For U.S. fans, the currency is something worth noting. The amount of effort that goes into planning something of this magnitude for foreigners is truly remarkable. Not only is all of the equipment to be considered, flights and tickets to the show, the conversion of the pound to the U.S. dollar is almost offensive. 

     As transplants, we don’t have the luxury of traveling with food into an international destination; everything must be purchased in the fairground or at a nearby grocery. Even though the grocery might be cheaper than the festival ground, the 1.40GBP = 1.00USD conversion basically rapes your cash reserve.    

     This is something to be taken seriously as food and water are essentials and not to be compromised while camping, and still being able to splurge on essential festival regalia and the occasional chicken sandwich and booze.

(The Download entry and camping wristband)

     Once in East Midlands Parkway, there are shuttle buses to the festival that drop concert goers inches away from the entrance to the camp site where the ticket is exchanged for a wristband that doesn’t leave your arm until you return to your apartment back home.

(Shuttle buses are about £7 to and from the festival site)

    I would highly recommend Download as a destination festival for U.S. fans searching for a summer music event for the obvious reasons that A.) It’s in your native English tongue, B.) Has proper public transportation comparable to metropolitan areas in the U.S., and C.) Is incredibly organized and is a well oiled, fully functional machine.

     As the shuttle drops off festival goers at the entrance, it’s party vibe instantly with tons of people already getting ready to spend the week going wild. It doesn’t take more than a moment for it to all sink and know you’re totally there. Tons of wheelbarrows carrying In products surround you, rushing to the village, food trucks litter the gate and the surrounding pathway to the campground, and the camaraderie on the shuttle sets the tone for a proper weekend away.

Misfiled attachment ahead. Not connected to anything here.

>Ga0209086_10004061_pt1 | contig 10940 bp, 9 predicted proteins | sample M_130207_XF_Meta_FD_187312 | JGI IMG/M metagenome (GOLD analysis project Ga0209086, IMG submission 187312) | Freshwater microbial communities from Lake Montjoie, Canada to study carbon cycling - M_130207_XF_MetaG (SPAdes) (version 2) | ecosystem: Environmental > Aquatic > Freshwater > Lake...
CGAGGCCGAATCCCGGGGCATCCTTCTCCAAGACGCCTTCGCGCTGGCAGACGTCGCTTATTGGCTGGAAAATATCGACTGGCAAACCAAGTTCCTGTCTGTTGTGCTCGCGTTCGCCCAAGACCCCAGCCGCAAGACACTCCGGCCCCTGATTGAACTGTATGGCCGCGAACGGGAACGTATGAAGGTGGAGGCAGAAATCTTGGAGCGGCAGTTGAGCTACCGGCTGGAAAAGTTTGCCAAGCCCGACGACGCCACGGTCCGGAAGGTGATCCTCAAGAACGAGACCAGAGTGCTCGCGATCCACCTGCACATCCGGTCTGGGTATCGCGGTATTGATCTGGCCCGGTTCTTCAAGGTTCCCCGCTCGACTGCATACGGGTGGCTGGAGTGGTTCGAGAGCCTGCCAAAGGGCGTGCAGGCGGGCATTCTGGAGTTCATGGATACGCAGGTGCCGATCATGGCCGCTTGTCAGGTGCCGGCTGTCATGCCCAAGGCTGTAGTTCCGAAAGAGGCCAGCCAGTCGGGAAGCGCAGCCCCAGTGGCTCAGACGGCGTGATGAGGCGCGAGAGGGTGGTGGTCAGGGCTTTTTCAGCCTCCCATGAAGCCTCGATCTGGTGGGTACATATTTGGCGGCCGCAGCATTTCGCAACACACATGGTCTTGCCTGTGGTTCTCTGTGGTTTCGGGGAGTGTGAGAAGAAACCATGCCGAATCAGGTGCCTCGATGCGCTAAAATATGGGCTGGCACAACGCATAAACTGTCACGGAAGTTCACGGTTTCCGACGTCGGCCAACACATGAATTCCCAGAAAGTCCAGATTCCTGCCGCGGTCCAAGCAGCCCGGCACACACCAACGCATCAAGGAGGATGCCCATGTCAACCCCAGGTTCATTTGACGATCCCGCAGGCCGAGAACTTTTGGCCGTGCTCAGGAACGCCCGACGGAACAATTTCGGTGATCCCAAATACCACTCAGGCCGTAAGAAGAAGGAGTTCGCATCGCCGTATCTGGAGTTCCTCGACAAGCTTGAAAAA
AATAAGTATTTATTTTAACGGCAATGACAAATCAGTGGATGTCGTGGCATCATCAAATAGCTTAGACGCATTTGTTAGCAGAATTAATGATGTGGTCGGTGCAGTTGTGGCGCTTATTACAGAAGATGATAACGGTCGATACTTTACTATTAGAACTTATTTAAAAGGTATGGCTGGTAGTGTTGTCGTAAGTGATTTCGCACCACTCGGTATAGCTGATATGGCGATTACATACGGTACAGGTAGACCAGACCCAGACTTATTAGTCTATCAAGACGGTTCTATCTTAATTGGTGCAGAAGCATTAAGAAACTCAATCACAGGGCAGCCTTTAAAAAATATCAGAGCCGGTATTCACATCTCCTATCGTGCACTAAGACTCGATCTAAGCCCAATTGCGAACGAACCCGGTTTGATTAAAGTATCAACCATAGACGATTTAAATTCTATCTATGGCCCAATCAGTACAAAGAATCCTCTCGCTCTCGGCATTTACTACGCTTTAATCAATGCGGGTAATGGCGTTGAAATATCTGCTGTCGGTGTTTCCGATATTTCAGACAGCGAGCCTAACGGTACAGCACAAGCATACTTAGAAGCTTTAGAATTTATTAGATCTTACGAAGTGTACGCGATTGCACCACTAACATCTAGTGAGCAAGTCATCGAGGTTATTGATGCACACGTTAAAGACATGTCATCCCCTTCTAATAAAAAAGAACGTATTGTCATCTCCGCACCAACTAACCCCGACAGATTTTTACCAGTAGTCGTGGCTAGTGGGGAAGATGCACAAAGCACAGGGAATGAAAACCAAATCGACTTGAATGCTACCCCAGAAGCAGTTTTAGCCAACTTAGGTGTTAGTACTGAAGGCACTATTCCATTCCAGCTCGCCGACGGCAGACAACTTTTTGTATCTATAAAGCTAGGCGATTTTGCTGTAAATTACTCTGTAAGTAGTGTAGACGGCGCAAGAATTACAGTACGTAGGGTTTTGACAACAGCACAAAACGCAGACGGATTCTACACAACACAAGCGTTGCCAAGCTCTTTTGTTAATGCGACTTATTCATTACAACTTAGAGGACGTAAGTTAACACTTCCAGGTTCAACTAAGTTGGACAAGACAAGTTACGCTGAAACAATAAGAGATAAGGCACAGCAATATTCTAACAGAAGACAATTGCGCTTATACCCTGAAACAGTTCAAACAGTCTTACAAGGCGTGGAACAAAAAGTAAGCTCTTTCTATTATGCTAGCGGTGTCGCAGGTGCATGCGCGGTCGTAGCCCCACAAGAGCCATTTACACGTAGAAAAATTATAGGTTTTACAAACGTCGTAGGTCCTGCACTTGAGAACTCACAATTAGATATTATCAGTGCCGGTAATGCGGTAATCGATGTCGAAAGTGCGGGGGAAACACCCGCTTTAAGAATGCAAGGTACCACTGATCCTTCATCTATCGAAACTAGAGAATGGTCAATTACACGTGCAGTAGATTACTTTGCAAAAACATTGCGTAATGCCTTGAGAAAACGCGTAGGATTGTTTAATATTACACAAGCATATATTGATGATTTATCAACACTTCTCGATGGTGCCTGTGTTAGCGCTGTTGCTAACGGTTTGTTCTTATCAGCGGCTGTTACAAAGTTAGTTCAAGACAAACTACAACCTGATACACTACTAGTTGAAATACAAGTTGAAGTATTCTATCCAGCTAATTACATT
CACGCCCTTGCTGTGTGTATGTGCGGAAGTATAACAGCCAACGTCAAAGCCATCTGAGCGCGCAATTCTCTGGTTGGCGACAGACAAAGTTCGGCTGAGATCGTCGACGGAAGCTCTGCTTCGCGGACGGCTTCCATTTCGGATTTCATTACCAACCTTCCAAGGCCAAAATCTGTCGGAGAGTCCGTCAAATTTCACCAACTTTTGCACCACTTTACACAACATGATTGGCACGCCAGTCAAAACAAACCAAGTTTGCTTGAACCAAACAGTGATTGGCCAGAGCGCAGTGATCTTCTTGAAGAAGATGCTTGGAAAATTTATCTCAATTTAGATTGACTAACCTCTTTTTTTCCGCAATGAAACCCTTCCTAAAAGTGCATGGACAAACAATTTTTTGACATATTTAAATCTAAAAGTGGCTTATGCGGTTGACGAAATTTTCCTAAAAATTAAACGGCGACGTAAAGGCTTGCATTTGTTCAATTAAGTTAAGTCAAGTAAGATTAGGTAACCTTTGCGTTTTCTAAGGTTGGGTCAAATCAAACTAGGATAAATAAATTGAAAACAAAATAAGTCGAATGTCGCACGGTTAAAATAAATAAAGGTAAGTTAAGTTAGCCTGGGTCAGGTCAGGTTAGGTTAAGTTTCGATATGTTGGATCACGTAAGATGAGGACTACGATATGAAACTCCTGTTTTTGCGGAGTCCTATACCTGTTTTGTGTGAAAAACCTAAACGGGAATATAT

(Moments before the wristband retrieval upon entrance to the campsite)

The Village

     Download prides itself in being the premier festival in the business. With that title obviously come high expectations, but what’s provided in the campground (or Village as it’s referred to which will now take over the word campground) is basically anything a critical festival goer would expect. Endless merch booths, countless food options from ostrich and duck burgers to twenty-four hour breakfast bars and pizza joints, and wild card rides and bars sprinkled throughout every step of the way, essentially making a wall around the campground.

(Wild food vendors make an effort to attract the masses)

     The first day sees a huge entrance of campers enter the campsite, with dollies and carts galore carrying in their essentials (mostly galloons of booze and sleeping bags). It’s wild that there isn’t any music until Friday, and by Wednesday night everyone is already dropping anchor for the big event. I’d later come to find that many never even make it into the Arena and essentially go for the camaraderie of the campground. 

     The first two nights feature comedians on a side stage that closes when the Arena opens Friday, and there are late night raves and bars that stay open until the early hours of the morning that can keep just about anyone interested in seeing people at night engaged and not thinking about the fact that they’re in a field in the middle of nowhere with no music going on for two whole days.

(Blue camp on Day one)

     The campground is split into several color-coded campgrounds that are based on a first come first serve basis. I stayed in Blue camp which was the first one when entering the Village. While some might argue that it’s a bit noisy and connected to all of the commotion, I found the crowd to be accepting, fun, and reserved.